Meteorite’s fall to Earth retraced with dashcam footage
On the morning of February 28, 2020, a fireball blazed across the daytime sky over southern Slovenia. It was an unusually large meteorite. Locals under its path reported hearing rumbling explosions. As far away as Croatia, Hungary, and Italy, people witnessed the space rock flare up against the blue sky as it broke into 18 pieces, leaving a trail of cosmic dust gleaming in the atmosphere.
It is normally easy for scientists to track large meteorites when they enter Earth’s atmosphere in the dark of night. For example, if the meteorite over Slovenia had fallen to Earth a few hours earlier, its descent would have been captured by one of the many nighttime fireball cameras that astronomers have deployed in the region to monitor incoming space rocks.
But this meteorite fell during the day. So, to recover the space rock and learn more about its origins, a team of astronomers had to develop an unconventional approach to trace where the meteorite flew through the sky and where its fragments likely landed.
The meteorite’s descent to Earth happened to be captured by cameras situated on buildings, car dashboards, and a cyclist’s helmet. In a paper published by Copernicus, researchers described how they used landmark clues in these videos, along with other data, to triangulate the meteorite’s trajectory.
It was not easy. For example, some of the footage was captured by dashcams recording video as the cars were driving about 40 mph. This normally would not make things too difficult, considering that astronomers can pinpoint the position of space objects by comparing their movements and brightness to stars in the night sky.
But because it was daytime the researchers had to improvise. To determine the meteorite’s brightness — a measurement that offers clues about how meteorites fragment — the team bought the same type of dashcam that recorded the meteorite and then exposed it to a light source with a known brightness for comparison.
To narrow down the meteorite’s exact trajectory, the researchers asked locals in Slovenia to take photos of landmarks seen in the footage, such as buildings, mountains, and sign posts. Some of these photos included stars for reference. These images enabled the team to determine the exact locations of the cameras that captured the fireball and to correct for lens distortions in the dashcam footage.
After combining the footage with data from other sources, such as seismographic recordings in the region, the researchers had a clearer picture of the meteorite and its trajectory. They calculated that it had an initial mass of about four tons as it entered Earth’s atmosphere. But once the meteorite reached an altitude of roughly 21 miles, it fragmented and lost about 90 percent of its mass.
The meteorite continued careening toward Earth, reaching speeds faster than three miles per second, before most of its fragments struck farmland in Novo Mesto, Slovenia. (Note: Space rocks are called meteoroids when they are still in space, meteors when they are burning in the atmosphere, and meteorites when they land on Earth.)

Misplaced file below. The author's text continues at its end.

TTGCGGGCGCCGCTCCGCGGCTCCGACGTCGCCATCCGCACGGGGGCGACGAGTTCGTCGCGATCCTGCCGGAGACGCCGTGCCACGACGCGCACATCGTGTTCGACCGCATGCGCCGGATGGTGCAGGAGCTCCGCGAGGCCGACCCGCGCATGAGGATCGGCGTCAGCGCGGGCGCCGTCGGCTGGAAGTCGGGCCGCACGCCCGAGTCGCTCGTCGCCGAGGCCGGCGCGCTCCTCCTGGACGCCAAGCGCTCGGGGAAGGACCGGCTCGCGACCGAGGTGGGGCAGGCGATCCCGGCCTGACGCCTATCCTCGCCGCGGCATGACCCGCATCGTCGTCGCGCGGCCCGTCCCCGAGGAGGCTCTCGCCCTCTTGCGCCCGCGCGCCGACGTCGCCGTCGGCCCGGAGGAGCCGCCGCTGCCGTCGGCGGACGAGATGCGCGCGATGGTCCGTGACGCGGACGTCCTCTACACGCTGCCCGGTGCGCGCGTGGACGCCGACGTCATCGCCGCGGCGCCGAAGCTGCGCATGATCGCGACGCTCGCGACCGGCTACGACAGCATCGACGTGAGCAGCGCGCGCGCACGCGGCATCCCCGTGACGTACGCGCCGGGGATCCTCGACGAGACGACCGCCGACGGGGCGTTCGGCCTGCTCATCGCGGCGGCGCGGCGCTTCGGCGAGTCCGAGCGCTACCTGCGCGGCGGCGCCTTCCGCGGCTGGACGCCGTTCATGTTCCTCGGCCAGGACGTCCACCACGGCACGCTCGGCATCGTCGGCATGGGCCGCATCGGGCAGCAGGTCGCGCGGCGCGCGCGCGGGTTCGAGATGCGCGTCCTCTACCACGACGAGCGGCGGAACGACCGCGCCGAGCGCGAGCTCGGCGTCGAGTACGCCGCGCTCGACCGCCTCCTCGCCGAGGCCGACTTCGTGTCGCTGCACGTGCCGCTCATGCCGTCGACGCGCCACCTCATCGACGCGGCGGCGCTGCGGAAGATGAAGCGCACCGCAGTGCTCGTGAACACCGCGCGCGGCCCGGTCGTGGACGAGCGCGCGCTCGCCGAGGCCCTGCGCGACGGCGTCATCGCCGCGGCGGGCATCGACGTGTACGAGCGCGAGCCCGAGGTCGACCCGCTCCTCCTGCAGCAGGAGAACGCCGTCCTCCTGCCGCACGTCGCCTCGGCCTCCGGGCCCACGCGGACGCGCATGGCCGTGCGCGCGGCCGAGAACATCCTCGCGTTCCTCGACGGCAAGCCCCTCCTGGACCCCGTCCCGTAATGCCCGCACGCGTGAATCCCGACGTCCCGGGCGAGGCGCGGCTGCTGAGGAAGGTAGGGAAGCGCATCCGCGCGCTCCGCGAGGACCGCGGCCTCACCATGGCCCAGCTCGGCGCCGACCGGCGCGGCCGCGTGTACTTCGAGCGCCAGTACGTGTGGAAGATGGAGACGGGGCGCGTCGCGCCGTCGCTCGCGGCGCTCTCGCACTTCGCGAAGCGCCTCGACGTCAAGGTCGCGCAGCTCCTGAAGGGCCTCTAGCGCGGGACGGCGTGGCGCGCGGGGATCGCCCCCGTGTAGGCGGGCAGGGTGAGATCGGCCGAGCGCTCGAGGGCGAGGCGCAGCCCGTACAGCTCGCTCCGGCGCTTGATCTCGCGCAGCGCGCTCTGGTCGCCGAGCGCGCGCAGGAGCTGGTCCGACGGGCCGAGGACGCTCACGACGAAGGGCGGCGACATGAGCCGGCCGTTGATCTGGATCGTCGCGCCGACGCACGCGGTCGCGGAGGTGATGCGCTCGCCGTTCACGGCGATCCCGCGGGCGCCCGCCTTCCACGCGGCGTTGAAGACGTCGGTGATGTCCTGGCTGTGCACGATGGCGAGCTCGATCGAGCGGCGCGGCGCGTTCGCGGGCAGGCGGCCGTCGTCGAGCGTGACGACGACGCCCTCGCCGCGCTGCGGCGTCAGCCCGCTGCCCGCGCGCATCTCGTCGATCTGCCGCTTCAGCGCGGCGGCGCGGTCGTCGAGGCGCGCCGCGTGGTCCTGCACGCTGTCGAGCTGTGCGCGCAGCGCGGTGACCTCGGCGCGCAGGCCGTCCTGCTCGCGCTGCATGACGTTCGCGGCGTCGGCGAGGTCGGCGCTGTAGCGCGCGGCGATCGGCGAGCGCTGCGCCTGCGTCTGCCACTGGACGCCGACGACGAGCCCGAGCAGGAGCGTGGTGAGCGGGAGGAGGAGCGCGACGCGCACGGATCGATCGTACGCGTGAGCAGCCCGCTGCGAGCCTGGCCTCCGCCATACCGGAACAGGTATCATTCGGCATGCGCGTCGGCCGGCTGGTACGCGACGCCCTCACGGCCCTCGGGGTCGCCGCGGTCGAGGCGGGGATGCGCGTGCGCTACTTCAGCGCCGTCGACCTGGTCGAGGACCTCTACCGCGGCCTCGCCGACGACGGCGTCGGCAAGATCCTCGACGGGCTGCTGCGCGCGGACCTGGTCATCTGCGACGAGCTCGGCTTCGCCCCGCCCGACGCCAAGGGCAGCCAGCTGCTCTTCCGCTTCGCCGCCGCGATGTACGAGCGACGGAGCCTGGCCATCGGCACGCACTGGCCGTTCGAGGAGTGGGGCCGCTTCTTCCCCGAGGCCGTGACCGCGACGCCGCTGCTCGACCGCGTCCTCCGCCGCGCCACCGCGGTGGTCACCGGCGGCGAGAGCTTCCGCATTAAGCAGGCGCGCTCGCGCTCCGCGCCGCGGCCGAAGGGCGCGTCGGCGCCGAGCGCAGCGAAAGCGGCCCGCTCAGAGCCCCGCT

Over the following days, locals recovered three meteorite pieces, which were in pristine condition thanks to the quick recovery. However, the researchers suspect that the largest fragment — a piece with an estimated mass of 10 kilograms — has not yet been recovered.
“It probably fell into soft ground, as the predicted fall zone is over farmland, and it was thus plowed over before we had a good estimate of the fall location later in the year,” Denis Vida, lead study author and founder of the Global Meteor Network, said in a video presentation of the findings.
The researchers noted that their method could be replicated in future attempts to trace the trajectory of meteorites that fall during the daytime. Although future work would be better suited to determine exact origins of the Novo Mesto meteorite, they proposed it might have come from one of several asteroids: 2004 DF2, 2008 DK5, or 2005 OX, which NASA has designated as a “potentially hazardous asteroid” because of its close passes to Earth.
Why astronomers value space rocks
Meteorites are rare, making them valuable both to collectors, who sometimes pay $1,000 per gram of space rock, and the scientists who use them to study the cosmos and its origins. The unique blend of cosmic materials contained within meteorites can offer insights about the early conditions of our solar system, the composition of planetary building blocks, and the characteristics of the asteroids, or other space objects, of which the meteorites were once part.
The vast majority of meteorites discovered on Earth came from asteroids. But once in a while, people stumble upon meteorites that were once part of Mars or the moon, but then broke off from those objects during meteoroid impacts. Wherever their origins, most meteorites are small, ranging between the size of a pebble and an apple.
But some are massive. The Chicxulub impactor, for example, was the asteroid that killed off the dinosaurs after striking Earth about 66 million years ago, leaving behind an enormous crater 93 miles wide and 12 miles deep underneath the Yucatán Peninsula in Mexico. Catastrophic impacts like these are rare on Earth, occurring only a few times every billion years.
Scientists do not currently predict that Earth is at serious risk of any major impacts over the short term. But a study recently published in the journal Icarus examined the risks posed by Bennu, an asteroid that is about one-third of a mile in diameter and has spent hundreds of millions of years orbiting the sun. The results predicted that on September 24, 2182, Bennu has roughly a 1-in-2,700 chance of hitting Earth — about 13 times more likely than scoring four correct numbers on a Powerball lottery ticket.
This story was originally published on Big Think in September 2021. It was updated in March 2022.